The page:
Newcomers may find Stompin’ Tom’s nasal twang unpalatable, but when that left foot starts stompin’, it’s hard to resist.  “Happy Rovin’ Cowboy” introduces Tom’s band to the crowd.  He bills himself as from “the potato fields of Prince Edward Island”.   Then it’s his hit about the “best man in Ottawa”, Mufferaw Joe.  “Big Joe Mufferaw” is a Canadian folk classic and this version from the Horseshoe is definitive.  According to the lyrics, Big Joe put out a raging forest fire near Smiths Falls with just five spitballs!  Just stomp along!

“Come Where I’m At” is a “Newphie” phrase, and the song beckons you to come home to Newfoundland, “So don’t stay where you’re to, come where we’re at!”  It’s not Yoda-speak, it’s just Canadian!  Tom then covers “The Green, Green Grass of Home”.  “Now it’s almost time I sung an American song,” begins Tom.  “This here is a song that made so many singers famous, that I just thought if I turned my golden Prince Edward Island voice to it, I’d prob’ly become famous too!”  Probably not — Tom does it with exaggerated twang and irreverent comedic flare.  Then, he covers his friend “Gordie” Lightfoot, with “Spin, Spin”, another Horseshoe regular.  This time his plays the song “straight” with due respect but still with the stomp.  It’s a wonderful upbeat song so feel free to stomp along.  “Muleskinner Blues” has one of Tom’s most legendary vocal hooks, and it goes something like “aw wha wha wha wha wha whoo”, though it varies!  This is the kind of song that people loved Tom for.

The second LP side began with an ode to all the big drinkers at the Horseshoe, with “Horseshoe Hotel Song”.  You can hear them hootin’ and hollerin’ and drinking along.  He pokes fun at himself in the tune, claiming he can’t really sing, he’s just another getting slushed at the Horseshoe Hotel.  They eat it up, loving every witty line.  Another cover, “I’ve Been Everywhere”, is one that Tom could almost claim as his own, considering its hitch hiking subject matter!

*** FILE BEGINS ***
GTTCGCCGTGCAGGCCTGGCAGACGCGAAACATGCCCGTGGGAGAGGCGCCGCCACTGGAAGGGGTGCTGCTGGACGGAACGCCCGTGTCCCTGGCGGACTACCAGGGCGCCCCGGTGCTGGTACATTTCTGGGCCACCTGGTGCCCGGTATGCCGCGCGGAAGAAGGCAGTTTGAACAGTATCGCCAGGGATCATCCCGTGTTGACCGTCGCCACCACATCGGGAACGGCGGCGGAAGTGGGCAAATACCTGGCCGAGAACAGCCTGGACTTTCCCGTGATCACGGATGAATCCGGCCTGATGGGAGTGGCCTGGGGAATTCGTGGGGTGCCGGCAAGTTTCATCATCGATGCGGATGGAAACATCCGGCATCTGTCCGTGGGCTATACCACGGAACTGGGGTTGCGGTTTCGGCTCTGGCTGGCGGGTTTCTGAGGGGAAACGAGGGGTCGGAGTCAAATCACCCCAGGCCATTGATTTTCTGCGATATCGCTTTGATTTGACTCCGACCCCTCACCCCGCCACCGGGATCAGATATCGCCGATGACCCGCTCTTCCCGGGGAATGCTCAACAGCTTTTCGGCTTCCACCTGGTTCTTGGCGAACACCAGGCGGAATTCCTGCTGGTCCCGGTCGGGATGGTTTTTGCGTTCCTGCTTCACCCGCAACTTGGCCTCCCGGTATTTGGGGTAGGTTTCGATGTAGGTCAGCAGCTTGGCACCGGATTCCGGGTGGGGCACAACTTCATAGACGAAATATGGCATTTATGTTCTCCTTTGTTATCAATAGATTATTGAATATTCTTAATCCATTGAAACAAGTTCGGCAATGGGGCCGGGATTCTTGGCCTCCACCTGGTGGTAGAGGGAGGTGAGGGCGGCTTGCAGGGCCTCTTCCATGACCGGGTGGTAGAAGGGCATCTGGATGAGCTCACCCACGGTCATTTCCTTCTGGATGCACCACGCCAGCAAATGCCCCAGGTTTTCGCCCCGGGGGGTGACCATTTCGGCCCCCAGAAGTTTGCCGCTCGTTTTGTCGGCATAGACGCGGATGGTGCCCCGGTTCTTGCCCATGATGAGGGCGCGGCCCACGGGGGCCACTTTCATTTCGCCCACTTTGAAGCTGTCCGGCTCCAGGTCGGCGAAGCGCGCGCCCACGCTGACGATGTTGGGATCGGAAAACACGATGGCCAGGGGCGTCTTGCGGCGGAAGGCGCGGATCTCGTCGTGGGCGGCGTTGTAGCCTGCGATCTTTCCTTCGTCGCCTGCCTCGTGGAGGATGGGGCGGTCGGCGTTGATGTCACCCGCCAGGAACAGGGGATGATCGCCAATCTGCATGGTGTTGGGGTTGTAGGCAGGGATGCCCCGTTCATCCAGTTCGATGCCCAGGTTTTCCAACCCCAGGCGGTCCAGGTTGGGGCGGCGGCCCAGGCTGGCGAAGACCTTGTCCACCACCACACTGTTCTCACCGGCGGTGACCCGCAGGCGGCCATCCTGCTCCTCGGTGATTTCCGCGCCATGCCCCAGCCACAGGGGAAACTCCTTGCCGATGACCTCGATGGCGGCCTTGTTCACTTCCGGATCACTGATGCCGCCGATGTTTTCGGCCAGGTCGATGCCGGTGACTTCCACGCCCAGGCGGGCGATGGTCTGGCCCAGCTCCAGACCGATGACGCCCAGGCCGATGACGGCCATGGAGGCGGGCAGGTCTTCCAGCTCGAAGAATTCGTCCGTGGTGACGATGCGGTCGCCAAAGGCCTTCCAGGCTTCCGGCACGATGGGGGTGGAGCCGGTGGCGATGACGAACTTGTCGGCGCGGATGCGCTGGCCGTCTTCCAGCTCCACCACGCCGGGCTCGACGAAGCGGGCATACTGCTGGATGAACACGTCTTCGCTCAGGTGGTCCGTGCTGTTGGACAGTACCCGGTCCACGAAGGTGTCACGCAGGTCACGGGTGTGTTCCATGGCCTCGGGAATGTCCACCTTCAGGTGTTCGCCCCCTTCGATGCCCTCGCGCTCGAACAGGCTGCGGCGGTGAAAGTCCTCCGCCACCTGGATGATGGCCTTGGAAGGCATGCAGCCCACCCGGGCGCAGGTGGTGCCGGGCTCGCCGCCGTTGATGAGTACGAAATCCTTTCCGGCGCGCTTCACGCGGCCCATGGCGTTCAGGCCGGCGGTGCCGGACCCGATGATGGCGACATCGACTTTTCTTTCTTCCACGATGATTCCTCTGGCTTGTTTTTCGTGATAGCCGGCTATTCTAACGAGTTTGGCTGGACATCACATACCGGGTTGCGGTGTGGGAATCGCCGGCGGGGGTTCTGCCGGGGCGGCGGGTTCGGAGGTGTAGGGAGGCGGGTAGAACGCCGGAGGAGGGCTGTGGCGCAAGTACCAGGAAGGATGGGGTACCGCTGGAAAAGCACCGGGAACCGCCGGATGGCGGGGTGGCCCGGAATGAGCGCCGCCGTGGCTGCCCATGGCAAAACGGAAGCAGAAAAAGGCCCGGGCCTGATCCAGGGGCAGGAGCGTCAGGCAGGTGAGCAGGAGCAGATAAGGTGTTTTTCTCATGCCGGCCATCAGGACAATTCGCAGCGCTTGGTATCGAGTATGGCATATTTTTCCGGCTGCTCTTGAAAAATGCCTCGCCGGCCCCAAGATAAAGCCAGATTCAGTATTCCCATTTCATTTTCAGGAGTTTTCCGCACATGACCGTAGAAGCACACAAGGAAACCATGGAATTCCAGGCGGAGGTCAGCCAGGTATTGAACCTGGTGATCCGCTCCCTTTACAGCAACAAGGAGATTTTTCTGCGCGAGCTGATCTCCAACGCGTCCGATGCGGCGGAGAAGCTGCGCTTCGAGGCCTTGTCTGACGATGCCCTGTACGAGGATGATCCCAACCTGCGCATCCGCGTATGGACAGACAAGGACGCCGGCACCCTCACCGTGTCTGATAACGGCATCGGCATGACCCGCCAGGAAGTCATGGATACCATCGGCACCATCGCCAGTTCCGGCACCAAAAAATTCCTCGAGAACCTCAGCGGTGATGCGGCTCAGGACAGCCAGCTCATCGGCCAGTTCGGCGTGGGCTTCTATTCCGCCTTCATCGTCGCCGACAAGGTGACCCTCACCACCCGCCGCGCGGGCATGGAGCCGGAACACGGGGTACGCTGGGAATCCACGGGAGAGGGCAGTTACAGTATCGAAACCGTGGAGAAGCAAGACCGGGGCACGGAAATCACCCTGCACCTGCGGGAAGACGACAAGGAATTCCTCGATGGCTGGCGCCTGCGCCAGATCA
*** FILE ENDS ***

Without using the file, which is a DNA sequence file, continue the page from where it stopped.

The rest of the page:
The rest of the album is all original.  “Sudbury Saturday Night” is a favourite that was later covered by Kim Mitchell.  Sudbury is famous for its nickel mines, and Inco was the big one.  So the lyrics go:

“Well the girls are out to Bingo,
And the boys are gettin stinko,
We’ll think no more of Inco,
On a Sudbury Saturday Night.”

Once again, this version is definitive.  The song is best heard with an audience hollering along.  “Big Bus to Nashville” is a pleasant song that name-drops the Horseshoe, and features that boot stomping again.  “Luke’s Guitar” is a story about a man who had to choose between his wife and his guitar.  Again it has one of those classic Tom vocal hooks, and it goes something along the lines of “Clang-clang a-deedle dang a-deedle”.  It’s hard to resist so don’t try and just go with it.  Ending the album is “Bud the Spud” from the bright red mud, of Prince Edward Island.  According to Tom this came by request about “150,000 times” that night.  Because of the filming and recording of the live album, Tom was to stick to a strict set list and couldn’t do requests.  However he went ahead and played “Bud the Spud” anyway, and it made the final album!  Like several of the other tracks, this recording is definitive.